So. Many. Books.

Why am I writing a book?

My last entry (Who will read my book?) was triggered by anxiety, but fuelled by hope. It broke down some of my fears about putting my stuff (sure, let’s call it stuff for now. That’s as good a label as any) and intentions out there for all to see. It was an honest look at myself and what I’m trying to do (Project: Write the book), and the responses received were amazing. As I read them and gloried in the number of people reading (yes, I know, I’m a small man motivated by small things), I realized that while the anxiety I continue to experience is an important thing for me to talk about (since many writers, would-be or otherwise, seem to share the feeling), I have neglected to talk about why. Why do I want to write a book?

The first and main motivator? I have a story to tell. A good story. A story that people (some people, anyway. Maybe person? One person?) will want to share. They will call it a great read. It will make them want to read more. I want people to read (and finish) it and say/shout/txt/email/submit a Goodreads review “I couldn’t put this down and I want more!” I also love seeing my name in print. There. I said it.

Wait. There’s more. I want to suffer by, or glory in, comparison. Even if it’s to say “well, he’s no Neil Gaiman,” my name (or a pronoun taking the place of my name) will have been uttered in the same breath as Neil Gaiman’s. Mission accomplished. Perhaps that’s vain and unrealistic, but I think writers have to be wired that way in order to succeed.

Which raises a solid point: The odds of getting published and read (at least read widely) these days are slim. There’s just so much material out there. So, If one believes (as I, admittedly, often do) that there’s little-to-no chance of success, why would he or she (or me) go through the struggle of writing anything? Why start?

The first problem is the definition of success. What will success look like to you? For me? Please re-read the aforementioned shared billing with Neil Gaiman in the same breath.

Apart from success, there’s the dream. Sure, it’s a daydream. You know the one. Where your book (whether it’s been written or not) hit the NYT Bestsellers list, sold millions of copies and inducted you into the immortal ranks of authors you read and admire. That one.

That’s what storytellers do. They dream. They fictionalize and fantasize. And that’s why people read them. They create stories that inspire or educate or entertain or scare or amaze us. That’s what I want to do.

And I want to do it for a living. Not for money, per se, but for a living. There’s a job, and then there’s a career. A calling. I’m at a point in my life where I’m trying to identify what’s important and what the next years will look like, and what will make me want to get up everyday. What will help make me easier for my family to put with.

Money will be nice (and necessary), but it’s not the reason to write the book. Challenging yourself. Deciding to do something, and doing it. Realizing you have something to say. To tell a story. Your story. And trying your hardest to tell it the best you can. That’s the dream, and it’s more important than money. More dreamy, anyway.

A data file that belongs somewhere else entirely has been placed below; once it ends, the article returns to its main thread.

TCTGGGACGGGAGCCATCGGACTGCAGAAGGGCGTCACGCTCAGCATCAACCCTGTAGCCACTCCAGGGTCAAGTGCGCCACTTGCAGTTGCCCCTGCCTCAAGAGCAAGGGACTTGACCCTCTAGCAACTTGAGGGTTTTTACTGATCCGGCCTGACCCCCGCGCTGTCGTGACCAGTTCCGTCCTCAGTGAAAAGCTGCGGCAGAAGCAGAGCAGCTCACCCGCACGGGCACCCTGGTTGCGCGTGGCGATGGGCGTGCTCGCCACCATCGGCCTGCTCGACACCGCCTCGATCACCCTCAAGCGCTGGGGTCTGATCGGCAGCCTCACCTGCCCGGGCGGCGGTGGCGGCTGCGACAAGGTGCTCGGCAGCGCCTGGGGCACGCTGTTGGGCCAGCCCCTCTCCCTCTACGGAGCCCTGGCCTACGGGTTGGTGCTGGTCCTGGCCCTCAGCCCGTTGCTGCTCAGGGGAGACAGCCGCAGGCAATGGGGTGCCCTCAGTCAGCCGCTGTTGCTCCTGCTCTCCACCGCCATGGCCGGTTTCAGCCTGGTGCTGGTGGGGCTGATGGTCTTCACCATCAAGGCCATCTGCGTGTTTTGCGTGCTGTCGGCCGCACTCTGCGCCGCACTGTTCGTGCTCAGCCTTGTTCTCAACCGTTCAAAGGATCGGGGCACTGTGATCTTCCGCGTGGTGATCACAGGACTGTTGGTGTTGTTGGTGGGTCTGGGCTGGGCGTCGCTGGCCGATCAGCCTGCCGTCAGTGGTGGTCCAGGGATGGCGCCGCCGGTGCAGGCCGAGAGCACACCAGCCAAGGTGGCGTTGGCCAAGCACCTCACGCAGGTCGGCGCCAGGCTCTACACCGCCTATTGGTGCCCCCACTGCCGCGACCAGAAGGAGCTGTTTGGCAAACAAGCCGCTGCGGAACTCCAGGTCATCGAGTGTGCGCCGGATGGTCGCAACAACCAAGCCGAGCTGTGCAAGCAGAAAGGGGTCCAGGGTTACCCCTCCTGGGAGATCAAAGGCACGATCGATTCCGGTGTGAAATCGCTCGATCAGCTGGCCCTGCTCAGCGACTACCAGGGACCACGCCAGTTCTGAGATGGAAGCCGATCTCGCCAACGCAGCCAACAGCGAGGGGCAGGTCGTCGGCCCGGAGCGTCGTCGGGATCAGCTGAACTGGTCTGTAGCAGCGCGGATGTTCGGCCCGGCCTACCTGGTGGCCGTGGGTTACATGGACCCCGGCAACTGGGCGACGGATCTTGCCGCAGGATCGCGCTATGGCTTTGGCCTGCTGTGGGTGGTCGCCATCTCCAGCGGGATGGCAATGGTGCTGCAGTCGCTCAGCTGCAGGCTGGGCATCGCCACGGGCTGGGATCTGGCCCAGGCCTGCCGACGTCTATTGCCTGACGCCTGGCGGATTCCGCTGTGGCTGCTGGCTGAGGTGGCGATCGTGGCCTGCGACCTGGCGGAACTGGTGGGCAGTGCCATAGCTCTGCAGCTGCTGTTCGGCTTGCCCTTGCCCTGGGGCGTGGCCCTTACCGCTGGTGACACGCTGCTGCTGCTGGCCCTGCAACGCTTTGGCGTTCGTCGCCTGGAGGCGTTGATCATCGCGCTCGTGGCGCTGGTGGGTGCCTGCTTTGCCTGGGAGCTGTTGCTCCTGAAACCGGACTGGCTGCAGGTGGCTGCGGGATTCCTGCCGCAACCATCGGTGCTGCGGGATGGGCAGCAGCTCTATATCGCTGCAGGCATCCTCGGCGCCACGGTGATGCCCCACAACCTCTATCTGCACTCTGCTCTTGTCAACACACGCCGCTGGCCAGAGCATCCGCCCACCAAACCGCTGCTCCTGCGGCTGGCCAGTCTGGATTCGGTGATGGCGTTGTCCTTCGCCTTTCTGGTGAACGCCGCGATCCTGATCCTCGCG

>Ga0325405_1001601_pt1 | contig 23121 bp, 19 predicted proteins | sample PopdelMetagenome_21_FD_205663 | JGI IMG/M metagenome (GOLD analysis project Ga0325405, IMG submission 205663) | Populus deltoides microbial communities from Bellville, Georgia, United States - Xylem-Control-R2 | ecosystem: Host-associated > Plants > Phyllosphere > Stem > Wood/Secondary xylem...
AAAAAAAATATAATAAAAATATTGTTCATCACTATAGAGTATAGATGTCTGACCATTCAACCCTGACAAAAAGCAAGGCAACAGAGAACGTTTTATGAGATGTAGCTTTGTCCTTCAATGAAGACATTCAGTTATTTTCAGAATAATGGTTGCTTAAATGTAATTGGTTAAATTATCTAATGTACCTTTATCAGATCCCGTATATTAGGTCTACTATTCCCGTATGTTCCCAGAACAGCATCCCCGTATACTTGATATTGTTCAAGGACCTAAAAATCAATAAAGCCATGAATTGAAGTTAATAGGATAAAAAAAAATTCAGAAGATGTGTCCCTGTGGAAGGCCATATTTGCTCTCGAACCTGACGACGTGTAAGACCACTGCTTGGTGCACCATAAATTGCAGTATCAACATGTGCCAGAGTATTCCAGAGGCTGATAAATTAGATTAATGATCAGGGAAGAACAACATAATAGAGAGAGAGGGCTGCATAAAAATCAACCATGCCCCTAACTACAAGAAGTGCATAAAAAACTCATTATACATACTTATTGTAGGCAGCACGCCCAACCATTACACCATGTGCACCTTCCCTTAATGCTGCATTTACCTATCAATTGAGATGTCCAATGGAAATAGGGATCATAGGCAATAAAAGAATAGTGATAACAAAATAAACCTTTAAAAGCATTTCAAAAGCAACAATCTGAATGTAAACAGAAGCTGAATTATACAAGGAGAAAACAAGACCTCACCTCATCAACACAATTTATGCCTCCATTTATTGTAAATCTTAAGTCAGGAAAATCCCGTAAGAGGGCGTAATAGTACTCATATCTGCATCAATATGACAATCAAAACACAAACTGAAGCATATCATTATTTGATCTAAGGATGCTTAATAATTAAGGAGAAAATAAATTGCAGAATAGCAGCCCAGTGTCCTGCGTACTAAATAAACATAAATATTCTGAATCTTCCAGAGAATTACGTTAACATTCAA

I hate to be the one to crush your dreams, but the odds that [your book] will sell even a 100,000 copies are so vanishingly small they are essentially zero.
- Tucker Max, Co-founder of Book in a Box. From “Why You Should NOT Write A Book

So, odds and dreams aside, I have a firm belief that we have yet to see the best writing of our, or any time. I’m a fan of many genres. My favourite authors include (in alphabetical order, not by preference): Richard Bach (JLS is the first book I remember my Dad giving me. I love it to this day), Brian Michael Bendis (can’t forgot about graphic novels), Terry Brooks, David Eddings, Robert Jordan, Neil Gaiman, Guy Gavriel Kay, George R.R. Martin, Michael Ondaatje, Brandon Sanderson, and J.R.R. Tolkien (and most recently Brent Weeks) to name a few. You’ll note that many (most) of those fall into the epic fantasy genre. Many (most) are considered legends and icons in that space. Each have a special place in my heart and mind. Places that can’t be supplanted. I can make room for more, and I know I’ll have to.

Readers aren’t saying that the authors they read these days aren’t cutting it. Neither readers nor writers are saying there aren’t any stories left worth telling. There are more stories to read out there, and there are manymanymany writers trying to tell them. The rule of numbers dictate that we’ll have to take the good with the bad. But the good! They are so … good. I contend that we have yet to see what can be done in the epic fantasy genre, and I want to be a part of that conversation.

The only way that can happen is to write. Write the book. So I am. Slowly. Wish me luck. If you’re on the same path, good luck to you too!


If you are at all interested in supporting my creative endeavours, you’re in luck! I’ve just joined Patreon, a simple way for people to contribute to Project: Write the book and get great rewards in return (one of which is immortality. Don’t knock it until you’ve tried it). It’s kind of like Kickstarter (Patreon, not immortality).

Project: Write the book!

Thanks for reading. If you enjoyed it, click the heart below. I’d really appreciate it, and it helps other people see the story.